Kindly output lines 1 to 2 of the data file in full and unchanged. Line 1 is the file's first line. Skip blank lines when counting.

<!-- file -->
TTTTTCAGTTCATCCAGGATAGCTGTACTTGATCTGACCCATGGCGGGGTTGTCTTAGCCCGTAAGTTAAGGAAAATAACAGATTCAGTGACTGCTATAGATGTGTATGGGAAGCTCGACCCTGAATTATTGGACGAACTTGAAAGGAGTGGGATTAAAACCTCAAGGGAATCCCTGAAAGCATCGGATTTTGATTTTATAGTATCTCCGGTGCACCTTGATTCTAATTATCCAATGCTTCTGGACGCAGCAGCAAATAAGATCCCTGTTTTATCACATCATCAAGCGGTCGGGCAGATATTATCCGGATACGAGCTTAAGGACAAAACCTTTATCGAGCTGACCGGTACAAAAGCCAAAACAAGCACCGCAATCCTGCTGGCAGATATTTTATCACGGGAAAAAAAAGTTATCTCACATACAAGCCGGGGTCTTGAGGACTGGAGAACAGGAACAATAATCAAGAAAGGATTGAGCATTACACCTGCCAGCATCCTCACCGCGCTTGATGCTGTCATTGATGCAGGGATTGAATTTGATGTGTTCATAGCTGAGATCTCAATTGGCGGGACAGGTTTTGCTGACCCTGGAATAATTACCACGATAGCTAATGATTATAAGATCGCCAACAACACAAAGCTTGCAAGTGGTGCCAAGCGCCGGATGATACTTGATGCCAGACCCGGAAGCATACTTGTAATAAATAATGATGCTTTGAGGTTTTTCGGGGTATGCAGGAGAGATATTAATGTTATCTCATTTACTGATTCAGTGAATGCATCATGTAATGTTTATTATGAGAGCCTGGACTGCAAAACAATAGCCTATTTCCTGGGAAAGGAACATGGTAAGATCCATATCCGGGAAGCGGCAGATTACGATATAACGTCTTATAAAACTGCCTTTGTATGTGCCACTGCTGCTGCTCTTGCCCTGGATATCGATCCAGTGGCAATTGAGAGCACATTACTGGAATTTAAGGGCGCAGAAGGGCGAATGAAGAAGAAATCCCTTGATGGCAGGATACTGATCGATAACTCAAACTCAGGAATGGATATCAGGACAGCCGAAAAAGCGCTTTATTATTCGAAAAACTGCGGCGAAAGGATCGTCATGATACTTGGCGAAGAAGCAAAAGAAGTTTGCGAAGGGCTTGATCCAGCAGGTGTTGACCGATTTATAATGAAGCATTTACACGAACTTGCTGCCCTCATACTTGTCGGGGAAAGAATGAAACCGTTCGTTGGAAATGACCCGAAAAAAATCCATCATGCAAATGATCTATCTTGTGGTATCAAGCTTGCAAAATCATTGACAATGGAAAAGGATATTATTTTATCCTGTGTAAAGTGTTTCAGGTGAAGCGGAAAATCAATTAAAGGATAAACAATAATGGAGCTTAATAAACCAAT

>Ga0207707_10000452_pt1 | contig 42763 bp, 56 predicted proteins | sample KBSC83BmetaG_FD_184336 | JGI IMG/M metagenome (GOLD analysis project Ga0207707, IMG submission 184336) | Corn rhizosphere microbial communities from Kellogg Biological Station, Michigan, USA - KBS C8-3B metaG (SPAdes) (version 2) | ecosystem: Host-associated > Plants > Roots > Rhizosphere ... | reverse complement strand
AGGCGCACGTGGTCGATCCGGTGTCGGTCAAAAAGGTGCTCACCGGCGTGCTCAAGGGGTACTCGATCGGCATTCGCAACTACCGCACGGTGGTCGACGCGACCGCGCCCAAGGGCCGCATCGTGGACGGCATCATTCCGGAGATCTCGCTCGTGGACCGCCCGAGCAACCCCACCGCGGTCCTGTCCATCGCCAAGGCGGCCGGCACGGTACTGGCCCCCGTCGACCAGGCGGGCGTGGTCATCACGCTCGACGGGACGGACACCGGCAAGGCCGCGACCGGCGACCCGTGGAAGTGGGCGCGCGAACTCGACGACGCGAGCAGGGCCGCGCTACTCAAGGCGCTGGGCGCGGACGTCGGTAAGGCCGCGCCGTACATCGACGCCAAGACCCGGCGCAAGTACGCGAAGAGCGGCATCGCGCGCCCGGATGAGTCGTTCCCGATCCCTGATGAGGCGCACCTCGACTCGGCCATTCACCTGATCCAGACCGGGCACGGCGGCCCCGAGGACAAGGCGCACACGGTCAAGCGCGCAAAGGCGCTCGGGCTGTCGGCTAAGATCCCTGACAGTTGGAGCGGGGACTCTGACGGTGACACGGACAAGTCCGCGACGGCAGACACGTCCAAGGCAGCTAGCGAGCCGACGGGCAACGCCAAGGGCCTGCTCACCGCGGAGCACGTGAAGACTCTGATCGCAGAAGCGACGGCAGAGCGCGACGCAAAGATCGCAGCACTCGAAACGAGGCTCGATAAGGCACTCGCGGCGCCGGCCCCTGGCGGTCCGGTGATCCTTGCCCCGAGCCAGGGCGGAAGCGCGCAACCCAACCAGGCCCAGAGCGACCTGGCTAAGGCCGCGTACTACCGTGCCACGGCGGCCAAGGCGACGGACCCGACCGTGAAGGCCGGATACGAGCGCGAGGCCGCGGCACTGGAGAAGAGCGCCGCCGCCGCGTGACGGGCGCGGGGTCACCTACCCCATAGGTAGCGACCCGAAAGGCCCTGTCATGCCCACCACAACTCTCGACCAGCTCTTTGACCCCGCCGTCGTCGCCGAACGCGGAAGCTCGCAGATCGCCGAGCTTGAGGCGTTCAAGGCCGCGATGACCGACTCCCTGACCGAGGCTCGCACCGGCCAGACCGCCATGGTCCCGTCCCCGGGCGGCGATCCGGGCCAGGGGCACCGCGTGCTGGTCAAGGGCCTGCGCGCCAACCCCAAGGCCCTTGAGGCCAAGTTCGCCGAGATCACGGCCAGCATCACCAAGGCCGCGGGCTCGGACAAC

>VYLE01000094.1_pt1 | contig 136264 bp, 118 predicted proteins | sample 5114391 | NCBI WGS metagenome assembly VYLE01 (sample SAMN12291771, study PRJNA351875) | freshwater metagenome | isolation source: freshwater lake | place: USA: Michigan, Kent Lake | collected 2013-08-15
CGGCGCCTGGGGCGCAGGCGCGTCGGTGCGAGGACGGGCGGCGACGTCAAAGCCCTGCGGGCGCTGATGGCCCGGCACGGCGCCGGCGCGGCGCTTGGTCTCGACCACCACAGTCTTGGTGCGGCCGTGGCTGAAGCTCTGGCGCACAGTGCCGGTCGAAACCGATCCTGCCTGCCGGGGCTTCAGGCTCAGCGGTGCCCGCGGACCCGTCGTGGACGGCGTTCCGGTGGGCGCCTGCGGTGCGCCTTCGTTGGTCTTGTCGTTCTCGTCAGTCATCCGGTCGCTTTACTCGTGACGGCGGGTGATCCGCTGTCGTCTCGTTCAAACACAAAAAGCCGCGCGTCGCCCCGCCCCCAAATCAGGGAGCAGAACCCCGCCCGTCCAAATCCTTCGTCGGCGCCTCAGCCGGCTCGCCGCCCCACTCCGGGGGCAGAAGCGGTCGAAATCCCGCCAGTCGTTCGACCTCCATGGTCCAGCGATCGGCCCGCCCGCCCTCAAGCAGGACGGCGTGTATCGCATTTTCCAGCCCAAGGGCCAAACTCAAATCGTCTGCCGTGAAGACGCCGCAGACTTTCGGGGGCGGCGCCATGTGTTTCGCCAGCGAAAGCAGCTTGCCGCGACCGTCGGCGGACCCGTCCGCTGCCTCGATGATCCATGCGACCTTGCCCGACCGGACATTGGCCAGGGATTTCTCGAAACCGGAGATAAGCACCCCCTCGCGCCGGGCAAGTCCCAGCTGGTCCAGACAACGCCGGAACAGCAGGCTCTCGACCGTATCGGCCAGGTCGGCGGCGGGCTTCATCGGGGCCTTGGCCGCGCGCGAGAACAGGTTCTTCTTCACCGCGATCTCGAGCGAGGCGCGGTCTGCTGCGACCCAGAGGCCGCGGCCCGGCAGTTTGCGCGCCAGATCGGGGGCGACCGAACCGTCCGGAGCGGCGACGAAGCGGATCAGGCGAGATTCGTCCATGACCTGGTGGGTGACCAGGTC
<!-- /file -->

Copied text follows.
TTTTTCAGTTCATCCAGGATAGCTGTACTTGATCTGACCCATGGCGGGGTTGTCTTAGCCCGTAAGTTAAGGAAAATAACAGATTCAGTGACTGCTATAGATGTGTATGGGAAGCTCGACCCTGAATTATTGGACGAACTTGAAAGGAGTGGGATTAAAACCTCAAGGGAATCCCTGAAAGCATCGGATTTTGATTTTATAGTATCTCCGGTGCACCTTGATTCTAATTATCCAATGCTTCTGGACGCAGCAGCAAATAAGATCCCTGTTTTATCACATCATCAAGCGGTCGGGCAGATATTATCCGGATACGAGCTTAAGGACAAAACCTTTATCGAGCTGACCGGTACAAAAGCCAAAACAAGCACCGCAATCCTGCTGGCAGATATTTTATCACGGGAAAAAAAAGTTATCTCACATACAAGCCGGGGTCTTGAGGACTGGAGAACAGGAACAATAATCAAGAAAGGATTGAGCATTACACCTGCCAGCATCCTCACCGCGCTTGATGCTGTCATTGATGCAGGGATTGAATTTGATGTGTTCATAGCTGAGATCTCAATTGGCGGGACAGGTTTTGCTGACCCTGGAATAATTACCACGATAGCTAATGATTATAAGATCGCCAACAACACAAAGCTTGCAAGTGGTGCCAAGCGCCGGATGATACTTGATGCCAGACCCGGAAGCATACTTGTAATAAATAATGATGCTTTGAGGTTTTTCGGGGTATGCAGGAGAGATATTAATGTTATCTCATTTACTGATTCAGTGAATGCATCATGTAATGTTTATTATGAGAGCCTGGACTGCAAAACAATAGCCTATTTCCTGGGAAAGGAACATGGTAAGATCCATATCCGGGAAGCGGCAGATTACGATATAACGTCTTATAAAACTGCCTTTGTATGTGCCACTGCTGCTGCTCTTGCCCTGGATATCGATCCAGTGGCAATTGAGAGCACATTACTGGAATTTAAGGGCGCAGAAGGGCGAATGAAGAAGAAATCCCTTGATGGCAGGATACTGATCGATAACTCAAACTCAGGAATGGATATCAGGACAGCCGAAAAAGCGCTTTATTATTCGAAAAACTGCGGCGAAAGGATCGTCATGATACTTGGCGAAGAAGCAAAAGAAGTTTGCGAAGGGCTTGATCCAGCAGGTGTTGACCGATTTATAATGAAGCATTTACACGAACTTGCTGCCCTCATACTTGTCGGGGAAAGAATGAAACCGTTCGTTGGAAATGACCCGAAAAAAATCCATCATGCAAATGATCTATCTTGTGGTATCAAGCTTGCAAAATCATTGACAATGGAAAAGGATATTATTTTATCCTGTGTAAAGTGTTTCAGGTGAAGCGGAAAATCAATTAAAGGATAAACAATAATGGAGCTTAATAAACCAAT

>Ga0207707_10000452_pt1 | contig 42763 bp, 56 predicted proteins | sample KBSC83BmetaG_FD_184336 | JGI IMG/M metagenome (GOLD analysis project Ga0207707, IMG submission 184336) | Corn rhizosphere microbial communities from Kellogg Biological Station, Michigan, USA - KBS C8-3B metaG (SPAdes) (version 2) | ecosystem: Host-associated > Plants > Roots > Rhizosphere ... | reverse complement strand